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[15] Interestingly, the CT-relationship in our case shows a positive bias (∼0.1 K) where the ice concentration is almost 100% denoted by a regression line in Figure 6 (dashed line). This bias is significantly larger than errors resulting from the accuracy in salinity measurements (±0.03 psu causes ±0.02 K in ΔT). These results suggest that the upper ocean gains heat from other sources in addition to the open water area. Solar radiation transmitted through melt pond and sea-ice areas may also affect the ice-upper ocean system.

[16] Because the ice concentration is defined as the sum of pond and ice fractions (Ap + Ai), the increase of ΔT (hereafter termed ΔT-gain) by the open water area [Ao = 1 − (Ap + Ai)] can be explicitly separated from the total ΔT-gain which is the sum of contributions of open water (ΔTo), melt ponds (ΔTp) and ice (ΔTi). By subtracting the bias resulting from ΔTp + ΔTi(= 0.09 K when Ap + Ai = 100%) from the dashed line in Figure 6 and weighting by Ap + Ai, an adjusted regression line for ΔTo [= ΔT-gain −0.09 × (Ap + Ai)] is obtained (the solid line in Figure 6). The area enclosed between these two lines indicates the ΔTp + ΔTi induced by Ap + Ai. This contribution increases as Ap + Ai becomes large.

4.2. Partitioning of Heat From Open Water, Ponds, and Ice

[17] The benefit of ice-watch data in this research is that Ap is also independently observed. Therefore we also obtained the contribution of ΔTi to the ΔT-gain explicitly by removing the effect of ΔTo + ΔTp in the same manner as in Figure 6. Figure 7 shows the relationship between Ai and the ΔT-gain. There is a negative correlation (dashed line), and a bias from ΔT still exists as 0.06 K at the completely ice-covered area without ponds (Ai = 100%). The ΔTi induced by Ai is also obtained as the shaded area the same way as in Figure 6.

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Figure 7. As in Figure 6, but showing Ai versus ΔT. The shaded area denotes ΔTi. The dotted line is the same as the dashed line in Figure 6, but the range of the lower abscissa is expanded.

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[18] Here we consider the heat partitioning of the ΔT-gain among Ao, Ap, and Ai using the CT-plots. As a specific case, for example, to gain 0.15 K of ΔT when 80% of the area is covered by ice with ponds (Ap + Ai: Figure 6), the ΔT-gain is partitioned into ΔTo = 0.08 K and ΔTp + ΔTi = 0.07 K, respectively. The ΔT-gain can be also partitioned as the following combination when Ai equals 53% (Figure 7): ΔTo + ΔTp = 0.12 K and ΔTi = 0.03 K. Eventually, the ΔT-gain (0.15 K) consists of ΔTo = 0.08 K from Ao(=20%), ΔTp = 0.04 K from Ap(=27%), and ΔTi = 0.03 K from Ai(=53%). In the same way, the heat partitioning under different combinations of surface fractions among Ao, Ap, and Ai is obtained as in Figure 8. Although the contribution of Ao is the main source of heat over most of the area, the roles of Ap and Ai are also relatively large beneath the highly ice-covered area. For example, half of the ΔT-gain comes from ponded and ice-covered areas when Ap + Ai equals 83%. Basically, ΔTp seems to be nearly constant (∼0.05 K) at any Ap + Ai due to less change in Ap as shown in Figure 5c. Considering that Ap is significantly smaller than Ai, the heat transmission through ponded areas may be larger than in ice-covered areas, and smaller than in open water areas because of the difference in albedos between melt ponds and bare ice [e.g., Grenfell and Maykut, 1977; Grenfell and Perovich, 2004].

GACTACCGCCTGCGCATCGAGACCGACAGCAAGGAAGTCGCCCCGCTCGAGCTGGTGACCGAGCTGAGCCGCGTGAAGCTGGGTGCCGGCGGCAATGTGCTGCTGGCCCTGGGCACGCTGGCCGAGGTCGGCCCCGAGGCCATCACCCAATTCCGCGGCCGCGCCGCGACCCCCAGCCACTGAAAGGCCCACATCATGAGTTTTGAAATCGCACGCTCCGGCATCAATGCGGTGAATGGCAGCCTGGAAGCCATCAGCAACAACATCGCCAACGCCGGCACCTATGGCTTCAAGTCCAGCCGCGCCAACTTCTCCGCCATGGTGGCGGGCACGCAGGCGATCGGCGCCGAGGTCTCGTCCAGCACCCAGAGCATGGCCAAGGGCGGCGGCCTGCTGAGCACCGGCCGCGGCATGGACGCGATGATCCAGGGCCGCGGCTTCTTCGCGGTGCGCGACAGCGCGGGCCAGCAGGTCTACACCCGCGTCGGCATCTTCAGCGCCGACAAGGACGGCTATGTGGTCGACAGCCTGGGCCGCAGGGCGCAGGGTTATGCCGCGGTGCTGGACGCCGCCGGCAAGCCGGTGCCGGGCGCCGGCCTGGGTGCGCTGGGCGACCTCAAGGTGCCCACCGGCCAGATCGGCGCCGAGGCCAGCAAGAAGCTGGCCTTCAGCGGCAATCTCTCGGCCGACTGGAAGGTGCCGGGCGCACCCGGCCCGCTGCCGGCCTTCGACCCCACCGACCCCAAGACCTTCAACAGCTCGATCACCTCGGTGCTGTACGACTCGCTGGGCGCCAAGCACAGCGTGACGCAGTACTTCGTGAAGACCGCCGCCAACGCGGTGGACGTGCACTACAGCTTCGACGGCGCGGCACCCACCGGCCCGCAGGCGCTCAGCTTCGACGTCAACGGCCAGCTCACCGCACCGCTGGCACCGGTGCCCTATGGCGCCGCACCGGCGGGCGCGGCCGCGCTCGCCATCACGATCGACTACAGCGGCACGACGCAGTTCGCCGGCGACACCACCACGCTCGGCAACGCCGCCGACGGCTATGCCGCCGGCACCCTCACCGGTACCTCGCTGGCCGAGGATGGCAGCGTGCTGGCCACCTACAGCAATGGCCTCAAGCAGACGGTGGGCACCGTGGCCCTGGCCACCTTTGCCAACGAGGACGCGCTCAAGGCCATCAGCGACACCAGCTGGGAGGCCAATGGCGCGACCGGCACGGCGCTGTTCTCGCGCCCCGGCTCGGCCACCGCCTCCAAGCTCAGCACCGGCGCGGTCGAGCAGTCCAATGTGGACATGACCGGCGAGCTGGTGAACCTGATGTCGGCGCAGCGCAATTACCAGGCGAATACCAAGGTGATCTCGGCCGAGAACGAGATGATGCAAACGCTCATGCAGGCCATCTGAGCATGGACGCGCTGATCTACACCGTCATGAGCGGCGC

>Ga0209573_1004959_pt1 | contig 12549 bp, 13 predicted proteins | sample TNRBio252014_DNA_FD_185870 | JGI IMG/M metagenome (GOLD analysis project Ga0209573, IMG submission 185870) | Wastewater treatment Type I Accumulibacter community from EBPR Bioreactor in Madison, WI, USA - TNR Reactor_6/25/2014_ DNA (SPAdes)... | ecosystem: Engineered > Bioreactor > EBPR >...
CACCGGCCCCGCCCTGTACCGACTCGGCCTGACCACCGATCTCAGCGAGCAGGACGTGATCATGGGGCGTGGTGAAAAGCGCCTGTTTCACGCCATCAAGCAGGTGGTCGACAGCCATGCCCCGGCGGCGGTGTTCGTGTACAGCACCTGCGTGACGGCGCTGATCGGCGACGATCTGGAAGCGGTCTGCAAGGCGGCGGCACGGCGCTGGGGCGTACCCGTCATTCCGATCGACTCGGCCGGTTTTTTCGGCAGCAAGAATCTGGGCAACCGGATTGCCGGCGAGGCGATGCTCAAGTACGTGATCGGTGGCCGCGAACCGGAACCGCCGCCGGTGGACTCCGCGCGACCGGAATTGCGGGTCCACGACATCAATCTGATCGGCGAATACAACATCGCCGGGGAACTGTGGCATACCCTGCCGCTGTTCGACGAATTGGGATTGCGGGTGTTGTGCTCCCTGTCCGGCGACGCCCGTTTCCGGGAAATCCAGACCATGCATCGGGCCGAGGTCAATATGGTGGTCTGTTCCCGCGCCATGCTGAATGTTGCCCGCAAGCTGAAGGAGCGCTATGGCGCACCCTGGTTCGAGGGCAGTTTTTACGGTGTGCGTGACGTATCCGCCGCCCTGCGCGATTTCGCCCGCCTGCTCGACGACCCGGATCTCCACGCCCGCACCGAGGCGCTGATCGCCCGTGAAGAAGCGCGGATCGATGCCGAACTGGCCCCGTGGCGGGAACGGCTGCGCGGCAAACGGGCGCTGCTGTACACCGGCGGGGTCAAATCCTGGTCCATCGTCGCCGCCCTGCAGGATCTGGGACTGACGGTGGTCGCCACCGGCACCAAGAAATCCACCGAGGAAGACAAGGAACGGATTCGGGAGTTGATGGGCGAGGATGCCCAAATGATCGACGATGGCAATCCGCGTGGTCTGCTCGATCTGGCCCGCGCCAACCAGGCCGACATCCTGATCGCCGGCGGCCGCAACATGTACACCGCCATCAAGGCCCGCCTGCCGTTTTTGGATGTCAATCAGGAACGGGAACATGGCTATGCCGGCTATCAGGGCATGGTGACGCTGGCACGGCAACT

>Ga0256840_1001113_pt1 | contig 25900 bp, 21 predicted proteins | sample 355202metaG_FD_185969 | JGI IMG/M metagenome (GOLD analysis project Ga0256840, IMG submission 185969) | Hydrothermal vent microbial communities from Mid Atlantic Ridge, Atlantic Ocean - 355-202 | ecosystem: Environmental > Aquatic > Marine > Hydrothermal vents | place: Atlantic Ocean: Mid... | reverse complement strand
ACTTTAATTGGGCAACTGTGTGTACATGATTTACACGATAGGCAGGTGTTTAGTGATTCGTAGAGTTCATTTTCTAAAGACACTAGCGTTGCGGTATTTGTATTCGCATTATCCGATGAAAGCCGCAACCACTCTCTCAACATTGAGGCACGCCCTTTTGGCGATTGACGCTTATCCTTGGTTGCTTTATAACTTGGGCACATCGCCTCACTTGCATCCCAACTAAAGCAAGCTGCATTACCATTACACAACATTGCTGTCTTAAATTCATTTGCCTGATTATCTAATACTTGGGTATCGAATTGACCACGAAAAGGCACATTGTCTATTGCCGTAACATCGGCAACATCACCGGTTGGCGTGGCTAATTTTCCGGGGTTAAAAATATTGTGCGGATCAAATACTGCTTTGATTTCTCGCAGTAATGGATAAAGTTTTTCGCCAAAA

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Figure 8. ΔT-gain from open water, melt ponds, and ice as a function of Ai + Ap. Closed circles are model results by RUNO using Fn = 110 W m−2 after 15 days of the time integration.

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5. Role of Heat Transmission Through Ponds and Ice on the Ice-Upper Ocean System

  1. Top of page
  2. Abstract
  3. 1. Introduction
  4. 2. Observations
  5. 3. Ice and Ocean Conditions
  6. 4. Relationship Between Ice Concentration and Water Temperature
  7. 5. Role of Heat Transmission Through Ponds and Ice on the Ice-Upper Ocean System
  8. 6. Summary and Discussion
  9. Acknowledgments
  10. References

[19] In this section, we developed a simple model to understand the air-ice-sea-coupled system in the summertime Arctic by focusing on the role of transmitted heat through ponds and ice on the melting processes.

5.1. Model Description

[20] Because heat input into the ice-upper ocean system mainly occurs in open water when ice concentration is relatively low as we showed in the previous section, we began by examining the observed CT-plot using a simple ice-upper ocean-coupled model in which sea-ice bottom and lateral melting is caused only by heat input through open water. Here, we briefly describe the model that was proposed by Ohshima and Nihashi [2005]. The upper ocean is simply represented by a layer of thickness H with a uniform temperature T and salinity S. Heat and water exchanges with the ocean below this layer are assumed to be zero due to the strong stratification during the Arctic summer. We implicitly assumed that the open water is well mixed with the water just beneath the ice. The net heat budget on the ice is assumed to be zero; thus, the surface net heat flux would only be supplied in the open water area, 1-Ai. If sea-ice melting is caused by this heat input, the heat balance of the upper ocean can be given by

  • equation image

where Fn is the net heat input at the surface, cw(=3990 J Kg−1 K−1) is the heat capacity of seawater, ρw(=1026 kg m−3) and ρi(=900 kg m−3) are the densities of seawater and sea ice, respectively; t is time, and Lf is the latent heat of fusion for sea ice. The salinity of sea ice in the Arctic is assumed to be 2 psu based on observations in the Arctic multiyear ice [Eicken et al., 1995]. We use a fixed value of Lf = 0.316 MJ kg−1. The ice thickness h is defined as the average thickness; αo(=0.06) is the surface albedo of open water.